The study combined a questionnaire survey (which sought to assess HIV/AIDS awareness among teachers and educational workers and a qualitative method which involved interviews with ten teachers and educational workers living with HIV. The aim of the interviews was to assess their needs and their views on how they can be supported. Additional primary and secondary information was gathered from other stakeholders including National Health Insurance Council, Social Security and National Insurance Trust, Ghana Education Service, Pensions Commission, UNAIDS and WHO.

Findings

    The findings of the study are presented under two main themes: (i). HIV/AIDS awareness among teachers and educational workers and (ii) the needs of teachers and educational workers living with the virus.

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    HIV/AIDS awareness among teachers and educational workers

    Almost all the respondents (99.5%) said they have ever heard about the HIV/AIDS. They obtain their information about the disease mainly from four main sources - television, radio, newspapers and information from another person. All these four sources of information

    could thus be relied upon for the creation of HIV/AIDS awareness among teachers and educational workers.

    Direct contact with people living with HIV can also be an important source of information for people on the disease. Over half the respondents said they know someone who has died of AIDS or someone living with the disease. The majority of those whom they knew to have died of the disease were women. Just about 6% know a teacher or education worker living with HIV/AIDS and less than 1% (5 out of 681 respondents) said they know a teacher or education worker at their workplace who is living with the disease.

    Education and counselling are essential tools for prevention and for the campaign against stigmatisation. As many as 78% said they have ever received some form of education on HIV/AIDS and more than half of the respondents indicated that they have attended HIV awareness programme organised by the Ghana Education Service (GES). Teachers are more likely to receive education than the non-teaching staff.

    Voluntary counselling and testing (VCT) is still not popular. Only about 9% of all the respondents have ever attended VCT. The majority of the respondents (85%) think it is important for everyone to know his or her HIV status but just about 21% of them said they have done the test and only 27% reported that they actually know their status. The reasons cited for not testing include lack of or poor access to testing facilities and the ,fear of stigmatisation which can result from knowing that one has the virus. Some of the respondents said they are convinced that they do not have the virus and so there was no need for the test.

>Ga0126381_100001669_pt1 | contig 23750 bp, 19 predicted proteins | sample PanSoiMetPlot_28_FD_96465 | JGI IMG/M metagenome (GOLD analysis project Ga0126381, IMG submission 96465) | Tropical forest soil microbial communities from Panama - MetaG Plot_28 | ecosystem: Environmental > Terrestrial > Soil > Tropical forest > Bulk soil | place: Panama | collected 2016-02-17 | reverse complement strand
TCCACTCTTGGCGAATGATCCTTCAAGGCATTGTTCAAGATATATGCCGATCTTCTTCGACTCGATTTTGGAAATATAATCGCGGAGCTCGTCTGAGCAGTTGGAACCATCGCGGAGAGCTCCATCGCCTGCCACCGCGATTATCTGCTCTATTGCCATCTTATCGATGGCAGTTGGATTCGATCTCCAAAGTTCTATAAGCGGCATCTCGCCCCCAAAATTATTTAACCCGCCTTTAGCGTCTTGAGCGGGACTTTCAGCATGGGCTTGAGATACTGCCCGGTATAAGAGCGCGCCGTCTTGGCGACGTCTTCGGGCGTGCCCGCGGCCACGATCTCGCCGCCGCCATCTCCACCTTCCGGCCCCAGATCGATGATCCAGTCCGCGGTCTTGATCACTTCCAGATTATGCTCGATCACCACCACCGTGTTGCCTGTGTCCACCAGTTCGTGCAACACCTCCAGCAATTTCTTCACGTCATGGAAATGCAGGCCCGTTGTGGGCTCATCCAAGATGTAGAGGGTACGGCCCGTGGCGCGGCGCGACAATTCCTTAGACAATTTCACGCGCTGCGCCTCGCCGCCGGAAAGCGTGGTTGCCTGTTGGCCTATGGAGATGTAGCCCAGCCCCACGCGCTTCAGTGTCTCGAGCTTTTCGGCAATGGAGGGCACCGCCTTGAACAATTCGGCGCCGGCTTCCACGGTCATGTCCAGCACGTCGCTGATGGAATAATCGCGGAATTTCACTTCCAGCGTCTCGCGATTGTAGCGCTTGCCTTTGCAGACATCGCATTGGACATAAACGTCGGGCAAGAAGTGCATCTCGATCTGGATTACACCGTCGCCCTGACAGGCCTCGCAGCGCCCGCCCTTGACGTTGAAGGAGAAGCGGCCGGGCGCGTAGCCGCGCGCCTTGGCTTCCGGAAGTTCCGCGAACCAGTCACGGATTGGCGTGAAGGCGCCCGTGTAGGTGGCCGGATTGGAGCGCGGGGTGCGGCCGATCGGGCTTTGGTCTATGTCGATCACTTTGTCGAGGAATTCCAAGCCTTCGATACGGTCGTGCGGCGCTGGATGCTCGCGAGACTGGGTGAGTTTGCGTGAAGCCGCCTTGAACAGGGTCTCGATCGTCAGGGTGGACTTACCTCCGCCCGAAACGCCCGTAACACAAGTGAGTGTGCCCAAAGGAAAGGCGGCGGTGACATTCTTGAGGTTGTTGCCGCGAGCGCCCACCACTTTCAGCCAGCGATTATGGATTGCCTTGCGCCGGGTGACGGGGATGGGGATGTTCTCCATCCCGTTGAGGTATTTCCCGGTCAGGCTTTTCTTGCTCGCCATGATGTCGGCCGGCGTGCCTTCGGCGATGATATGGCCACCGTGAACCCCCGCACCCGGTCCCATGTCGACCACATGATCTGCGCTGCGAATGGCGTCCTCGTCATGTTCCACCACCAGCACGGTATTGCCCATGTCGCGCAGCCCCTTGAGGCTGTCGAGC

The survey also revealed that “Abstinence from casual sex” is by far the most popular

    method/form of prevention. 60% of the respondents favour that method and recommended it to others to follow. Approximately 27% said they “use condom all the time” and 16% said

    they use condom when they engage in casual sex. 22% said they abstain from sex completely.

Experiences and Needs of Teachers and Education workers living with HIV/AIDS

    The interviews with the ten teachers and educational workers living with HIV revealed some important experiences. 7 out of 10 got to know about their status incidentally. They reported that they were asked to do the test either because they were ill or their spouse or child tested positive. 7 out of the 10 said they did not receive any form of counselling before they were tested and they paid for the test by themselves. 9 of the 10 are however currently receiving regular counselling. Discrimination is found to be a real problem. Five out of the ten had experienced discrimination and stigmatisation because of their HIV status. But out of the remaining five three said they have not experienced discrimination because they have not revealed their status.

    People living with HIV/AIDS have certain needs that have to be addressed to enable them to cope with their situation. Three main needs emerged throughout the ten interviews. First, they need financial support. Their salary is often not sufficient to buy them the food and

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    drugs they need for survival. Second, they need care and acceptance from family friends and colleagues. Finally, a major concern of the ten respondents was the future of their kids. Most of them expressed the need for support for their children particularly in their education.

Recommendations

    Respondents in the questionnaire survey were asked to make suggestions on how teachers and education workers living with HIV should be supported. The three main forms of support mentioned were financial support and professional counselling for those living with the virus and continuous education for the general public.

    Other suggestions made by the respondents show that there are still serious misconceptions about HIV/AIDS in Ghana. For example, some suggested that people living with HIV/AIDS should be kept in special villages, in special schools or special homes. People still think they can be infected by coming into contact with people living with HIV. Only education and information can change these misconceptions.

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Part 1